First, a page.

A British firm has partnered with the United States Military to develop a Star Wars-style hoverbike, constructing a prototype of a unique craft that may redefine air travel.
The hoverbike is the product of Malloy Aeronautics, a UK-based firm, according to the Guardian. Chris Malloy, a New Zealander based in Australia, developed the initial hoverbike prototype in 2011, before starting a company in Berkshire with seed funding from Kickstarter. Powered by a 1200cc BMW motorbike engine, the initial prototype hoverbike utilized two fans and shared a great deal in common with quadcopter drones.
— Technical.ly B’more (@TechnicallyBMR) June 18, 2015
Though operated with motorbike-style controls, the newest hoverbike prototype utilizes four shielded fans for thrust, much like a drone. It is being designed with the intention of providing the same range and utility as a helicopter, while achieving advances in stability and speed.
Malloy’s hoverbike design caught the attention of the United States Defense Department, which has struck a deal with the firm in order to develop a next-generation prototype, as Time reports. The department stressed in a press release, however, that the deal is only for development at this time. As part of the design process, the firm created a one-third-scale drone version of the hoverbike, which is now for sale on its website.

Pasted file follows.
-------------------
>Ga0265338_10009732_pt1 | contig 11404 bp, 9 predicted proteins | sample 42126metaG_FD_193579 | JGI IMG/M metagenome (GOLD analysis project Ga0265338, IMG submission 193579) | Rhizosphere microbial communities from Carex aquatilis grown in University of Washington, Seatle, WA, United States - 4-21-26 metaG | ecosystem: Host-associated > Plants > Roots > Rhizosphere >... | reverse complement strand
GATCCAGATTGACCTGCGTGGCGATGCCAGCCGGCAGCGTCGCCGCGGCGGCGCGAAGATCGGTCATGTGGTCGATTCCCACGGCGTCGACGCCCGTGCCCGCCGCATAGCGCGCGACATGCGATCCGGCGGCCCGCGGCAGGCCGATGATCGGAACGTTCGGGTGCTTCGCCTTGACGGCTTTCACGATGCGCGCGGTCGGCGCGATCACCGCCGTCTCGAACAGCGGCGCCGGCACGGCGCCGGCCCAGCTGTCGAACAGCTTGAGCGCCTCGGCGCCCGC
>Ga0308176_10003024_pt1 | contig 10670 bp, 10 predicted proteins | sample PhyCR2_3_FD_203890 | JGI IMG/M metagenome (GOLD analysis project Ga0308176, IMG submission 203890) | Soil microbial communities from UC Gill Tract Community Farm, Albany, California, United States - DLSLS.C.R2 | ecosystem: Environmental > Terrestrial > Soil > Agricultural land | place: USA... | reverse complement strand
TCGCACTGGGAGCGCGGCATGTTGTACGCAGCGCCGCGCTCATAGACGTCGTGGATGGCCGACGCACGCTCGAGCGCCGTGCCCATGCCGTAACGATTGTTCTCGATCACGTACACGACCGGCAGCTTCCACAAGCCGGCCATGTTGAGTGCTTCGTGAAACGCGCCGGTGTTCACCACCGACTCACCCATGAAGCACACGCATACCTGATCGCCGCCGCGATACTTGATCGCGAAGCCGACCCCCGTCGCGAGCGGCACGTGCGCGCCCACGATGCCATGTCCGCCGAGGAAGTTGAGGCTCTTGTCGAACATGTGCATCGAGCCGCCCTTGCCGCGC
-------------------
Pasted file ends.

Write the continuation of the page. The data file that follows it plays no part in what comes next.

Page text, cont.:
According to Grant Stapleton, co-director of the company, the newest version of the hoverbike has yet to be ridden by a human operator.
“At the moment, it’s radio controlled, it’s flown as an unmanned vehicle. We haven’t put someone on it yet and won’t do for a little bit, while we’re working on its flight performance, things like that.”
Though other firms have worked to develop a hoverbike in the past, as the Inquisitr previously reported, with varying degrees of success, Malloy’s design is one of the first to elicit the attention of the Defense Department. Malloy Aeronautics will establish a joint office near the U.S. Army Research Laboratory in Maryland with U.S.-based defense firm SURVICE Engineering Co. in order to facilitate the hoverbike’s further development.
— Popular Science (@PopSci) June 22, 2015
While data regarding the capabilities of the hoverbike is not readily available yet, Malloy Aeronautics intends to develop the concept for a variety of applications. Since their hoverbike design is small, versatile, and inexpensive to produce, the firm foresees it being utilized for humanitarian as well as military applications.
Though the company’s website is taking “request for orders” for the craft, the “Hoverbike Helicopter” at this time has no target completion or delivery date.
[Image: Malloy Aeronautics via BBC News]